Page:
Staking Platforms and services for Defi

Staking Platforms and services for Defi

By fblauer | Yield Hacking with Defi | 28 Jul 2020


Time to start getting ready. "Proof of stake" networks have been around for a while, but have entered the spotlight more recently since most of the "next generation" of blockchains will be using this method of consensus, instead of proof of work, like Bitcoin. The one with the highest profile right now is Ethereum 2.0, but there are many others. 

​If you bought a coin like Polkadot, or Kava for example that you really believe in, you might as well stake it to earn extra rewards, especially if the network is in the early stages, and you don't need it for gas or voting, while you are waiting. You can outsource the "validation" services to one of the staking validators listed blow. Otherwise you will be losing money to inflation, since other tokenholders will be earning staking rewards, and the supply will increase. The first few services below will be of interest to investors, and the last one is more for IT companies that want to be nodes or validators themselves. 

You can utilise these services to delegate your network validation, and receive a share of staking rewards. Certain networks use the node or validation processes (like Tezos "baking" for example). But you have to invest in the coins first. The estimated staking returns are published, but will only be profitable if the coin goes up in value. This type of service will benefit you if you don't want to have to worry about infrastructure, security, maintenance, slashing rules, depending on the particular process involved etc. But, you are still subject to any lockup periods that the coins might impose, with the exception of the innovative Keysian project discussed below, since they have found a way to get around the lockup restrictions.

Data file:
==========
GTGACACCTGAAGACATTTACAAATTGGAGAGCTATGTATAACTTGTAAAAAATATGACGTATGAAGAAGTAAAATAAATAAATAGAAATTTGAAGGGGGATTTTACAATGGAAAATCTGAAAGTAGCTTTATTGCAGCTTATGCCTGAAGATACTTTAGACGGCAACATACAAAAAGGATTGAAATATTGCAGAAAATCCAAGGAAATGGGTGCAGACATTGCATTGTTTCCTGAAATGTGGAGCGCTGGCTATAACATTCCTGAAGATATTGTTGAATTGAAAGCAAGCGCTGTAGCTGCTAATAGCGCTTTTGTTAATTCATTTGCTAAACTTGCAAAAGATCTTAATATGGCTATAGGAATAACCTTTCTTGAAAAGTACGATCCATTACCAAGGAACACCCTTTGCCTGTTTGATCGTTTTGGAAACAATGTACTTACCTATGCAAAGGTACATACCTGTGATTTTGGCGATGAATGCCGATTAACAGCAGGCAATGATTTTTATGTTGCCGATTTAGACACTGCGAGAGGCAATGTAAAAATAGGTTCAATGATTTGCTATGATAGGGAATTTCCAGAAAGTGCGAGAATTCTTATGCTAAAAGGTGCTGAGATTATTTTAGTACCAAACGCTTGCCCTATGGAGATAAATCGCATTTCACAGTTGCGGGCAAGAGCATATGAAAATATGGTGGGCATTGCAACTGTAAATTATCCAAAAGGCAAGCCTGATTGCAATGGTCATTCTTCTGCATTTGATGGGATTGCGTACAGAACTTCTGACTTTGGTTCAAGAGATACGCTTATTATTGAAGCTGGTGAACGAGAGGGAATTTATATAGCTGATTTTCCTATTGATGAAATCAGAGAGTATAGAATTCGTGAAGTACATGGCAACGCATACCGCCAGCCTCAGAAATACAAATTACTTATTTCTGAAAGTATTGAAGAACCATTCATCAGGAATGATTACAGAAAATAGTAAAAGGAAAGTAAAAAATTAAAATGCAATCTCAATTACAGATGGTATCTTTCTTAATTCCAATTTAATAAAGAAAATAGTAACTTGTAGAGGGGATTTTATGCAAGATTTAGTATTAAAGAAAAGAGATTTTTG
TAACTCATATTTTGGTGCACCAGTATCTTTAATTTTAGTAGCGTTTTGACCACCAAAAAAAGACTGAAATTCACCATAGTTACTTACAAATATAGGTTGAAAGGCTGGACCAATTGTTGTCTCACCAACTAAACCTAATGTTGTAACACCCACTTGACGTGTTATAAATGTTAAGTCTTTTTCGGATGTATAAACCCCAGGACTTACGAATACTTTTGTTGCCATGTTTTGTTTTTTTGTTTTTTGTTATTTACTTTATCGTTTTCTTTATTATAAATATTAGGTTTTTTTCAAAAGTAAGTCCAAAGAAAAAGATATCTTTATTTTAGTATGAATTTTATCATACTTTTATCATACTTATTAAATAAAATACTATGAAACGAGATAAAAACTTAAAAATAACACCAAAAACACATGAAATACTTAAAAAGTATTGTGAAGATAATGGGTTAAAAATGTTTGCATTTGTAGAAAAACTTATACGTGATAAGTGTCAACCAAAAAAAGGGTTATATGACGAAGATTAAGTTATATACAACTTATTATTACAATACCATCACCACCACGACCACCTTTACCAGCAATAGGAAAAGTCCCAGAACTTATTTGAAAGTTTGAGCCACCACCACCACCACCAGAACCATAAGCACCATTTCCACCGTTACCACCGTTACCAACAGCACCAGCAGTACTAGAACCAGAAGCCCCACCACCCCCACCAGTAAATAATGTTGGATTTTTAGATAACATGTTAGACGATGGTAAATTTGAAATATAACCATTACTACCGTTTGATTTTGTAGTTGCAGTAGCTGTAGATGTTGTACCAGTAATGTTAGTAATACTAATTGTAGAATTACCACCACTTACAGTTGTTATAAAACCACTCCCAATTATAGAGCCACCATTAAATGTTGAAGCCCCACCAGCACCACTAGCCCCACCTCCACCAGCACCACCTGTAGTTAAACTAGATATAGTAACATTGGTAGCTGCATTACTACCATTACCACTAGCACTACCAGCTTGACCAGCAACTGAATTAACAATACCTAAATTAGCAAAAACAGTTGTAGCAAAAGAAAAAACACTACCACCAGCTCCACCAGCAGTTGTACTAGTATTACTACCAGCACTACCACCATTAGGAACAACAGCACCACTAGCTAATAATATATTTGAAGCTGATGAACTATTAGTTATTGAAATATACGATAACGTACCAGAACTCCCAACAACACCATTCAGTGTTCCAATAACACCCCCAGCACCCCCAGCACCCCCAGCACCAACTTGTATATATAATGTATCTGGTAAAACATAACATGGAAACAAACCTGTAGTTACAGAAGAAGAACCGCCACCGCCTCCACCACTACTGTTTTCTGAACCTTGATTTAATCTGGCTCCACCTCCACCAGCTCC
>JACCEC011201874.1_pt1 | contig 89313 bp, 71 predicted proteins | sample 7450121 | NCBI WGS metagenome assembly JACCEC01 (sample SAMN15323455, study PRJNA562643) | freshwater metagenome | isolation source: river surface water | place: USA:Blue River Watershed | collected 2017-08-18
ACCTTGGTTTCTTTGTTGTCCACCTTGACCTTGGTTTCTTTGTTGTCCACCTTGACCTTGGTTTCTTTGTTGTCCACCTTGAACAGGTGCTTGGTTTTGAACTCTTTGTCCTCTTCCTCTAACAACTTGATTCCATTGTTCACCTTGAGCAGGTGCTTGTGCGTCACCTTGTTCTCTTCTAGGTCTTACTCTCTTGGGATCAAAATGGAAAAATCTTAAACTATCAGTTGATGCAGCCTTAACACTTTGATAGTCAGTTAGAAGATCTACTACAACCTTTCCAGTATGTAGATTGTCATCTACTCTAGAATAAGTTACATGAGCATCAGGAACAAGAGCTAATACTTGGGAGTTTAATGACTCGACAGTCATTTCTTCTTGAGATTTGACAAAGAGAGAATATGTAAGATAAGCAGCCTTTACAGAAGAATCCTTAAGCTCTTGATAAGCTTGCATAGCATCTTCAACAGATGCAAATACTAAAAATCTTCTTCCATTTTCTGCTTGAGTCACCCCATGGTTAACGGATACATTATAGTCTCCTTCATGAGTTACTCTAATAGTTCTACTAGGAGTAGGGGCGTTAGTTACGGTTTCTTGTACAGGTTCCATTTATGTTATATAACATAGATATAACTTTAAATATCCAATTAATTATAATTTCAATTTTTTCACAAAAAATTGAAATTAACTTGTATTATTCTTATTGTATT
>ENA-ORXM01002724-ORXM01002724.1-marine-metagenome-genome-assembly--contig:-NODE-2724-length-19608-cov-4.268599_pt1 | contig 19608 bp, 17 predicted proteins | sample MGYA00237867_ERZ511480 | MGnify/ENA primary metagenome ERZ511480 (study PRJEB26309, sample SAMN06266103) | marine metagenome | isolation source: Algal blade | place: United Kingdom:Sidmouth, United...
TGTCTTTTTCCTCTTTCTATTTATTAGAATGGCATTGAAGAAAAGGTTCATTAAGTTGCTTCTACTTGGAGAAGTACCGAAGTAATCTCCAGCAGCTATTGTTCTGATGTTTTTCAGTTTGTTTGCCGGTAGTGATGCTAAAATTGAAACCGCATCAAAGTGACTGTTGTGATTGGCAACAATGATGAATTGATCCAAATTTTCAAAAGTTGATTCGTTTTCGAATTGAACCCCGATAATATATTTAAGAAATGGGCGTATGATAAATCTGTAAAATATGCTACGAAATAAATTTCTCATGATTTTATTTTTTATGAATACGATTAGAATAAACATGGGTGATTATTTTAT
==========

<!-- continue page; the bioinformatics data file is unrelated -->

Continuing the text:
You can get a list of staking rewards by asset, and also staking providers (validators) at 


"Staking and lending are both non-custodial. You are always in complete control of your private keys and funds throughout the staking and lending processes. You are free to undelegate or withdraw your funds at any time, subject to the lock-up requirements for each protocol." There is a different process for each blockchain network, which is documented when you go into the staking section. You can use their "reporting" section to monitor your staking (like a dashboard). They also have a Robo advisor for aggregated Defi lending services, called RAY, which I will cover in another post. 



Chorus One

Acts as a validator, similar to You might want to try them if your coin is not supported by one of the other similar services. Again, the staking process for each network is documented. 


Figment networks

Another alternative to, and, but they support more coins, and have a few other tools for monitoring. 


This is a decentralised pool, specifically for Eth 2.0 staking which hasn't been launched yet. So, you don't have to acquire and keep a minimum of 32 eth to get involved with eth staking. "You can stake as little as 0.01 ETH and instantly receive rETH, a tokenised staking deposit, or you can stake 16 ETH on your own node in the network and earn a higher return".